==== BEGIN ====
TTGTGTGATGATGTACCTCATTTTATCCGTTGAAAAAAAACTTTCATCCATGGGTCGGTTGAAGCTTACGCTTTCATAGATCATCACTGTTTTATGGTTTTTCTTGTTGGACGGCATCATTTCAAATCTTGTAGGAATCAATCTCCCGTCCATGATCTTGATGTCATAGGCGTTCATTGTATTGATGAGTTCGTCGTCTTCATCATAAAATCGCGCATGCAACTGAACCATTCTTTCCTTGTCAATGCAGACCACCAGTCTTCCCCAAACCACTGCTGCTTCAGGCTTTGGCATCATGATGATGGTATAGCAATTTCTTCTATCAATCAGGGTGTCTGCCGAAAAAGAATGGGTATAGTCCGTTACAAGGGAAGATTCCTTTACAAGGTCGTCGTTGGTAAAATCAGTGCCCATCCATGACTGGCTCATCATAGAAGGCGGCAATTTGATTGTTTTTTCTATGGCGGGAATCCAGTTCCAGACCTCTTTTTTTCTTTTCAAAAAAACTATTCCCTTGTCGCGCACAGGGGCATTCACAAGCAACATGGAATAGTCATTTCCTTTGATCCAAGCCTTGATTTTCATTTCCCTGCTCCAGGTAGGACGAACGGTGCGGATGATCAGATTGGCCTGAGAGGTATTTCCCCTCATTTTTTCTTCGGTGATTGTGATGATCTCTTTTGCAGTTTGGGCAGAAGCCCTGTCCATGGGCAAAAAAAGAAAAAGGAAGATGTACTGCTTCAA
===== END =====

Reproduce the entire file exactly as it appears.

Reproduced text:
TTGTGTGATGATGTACCTCATTTTATCCGTTGAAAAAAAACTTTCATCCATGGGTCGGTTGAAGCTTACGCTTTCATAGATCATCACTGTTTTATGGTTTTTCTTGTTGGACGGCATCATTTCAAATCTTGTAGGAATCAATCTCCCGTCCATGATCTTGATGTCATAGGCGTTCATTGTATTGATGAGTTCGTCGTCTTCATCATAAAATCGCGCATGCAACTGAACCATTCTTTCCTTGTCAATGCAGACCACCAGTCTTCCCCAAACCACTGCTGCTTCAGGCTTTGGCATCATGATGATGGTATAGCAATTTCTTCTATCAATCAGGGTGTCTGCCGAAAAAGAATGGGTATAGTCCGTTACAAGGGAAGATTCCTTTACAAGGTCGTCGTTGGTAAAATCAGTGCCCATCCATGACTGGCTCATCATAGAAGGCGGCAATTTGATTGTTTTTTCTATGGCGGGAATCCAGTTCCAGACCTCTTTTTTTCTTTTCAAAAAAACTATTCCCTTGTCGCGCACAGGGGCATTCACAAGCAACATGGAATAGTCATTTCCTTTGATCCAAGCCTTGATTTTCATTTCCCTGCTCCAGGTAGGACGAACGGTGCGGATGATCAGATTGGCCTGAGAGGTATTTCCCCTCATTTTTTCTTCGGTGATTGTGATGATCTCTTTTGCAGTTTGGGCAGAAGCCCTGTCCATGGGCAAAAAAAGAAAAAGGAAGATGTACTGCTTCAA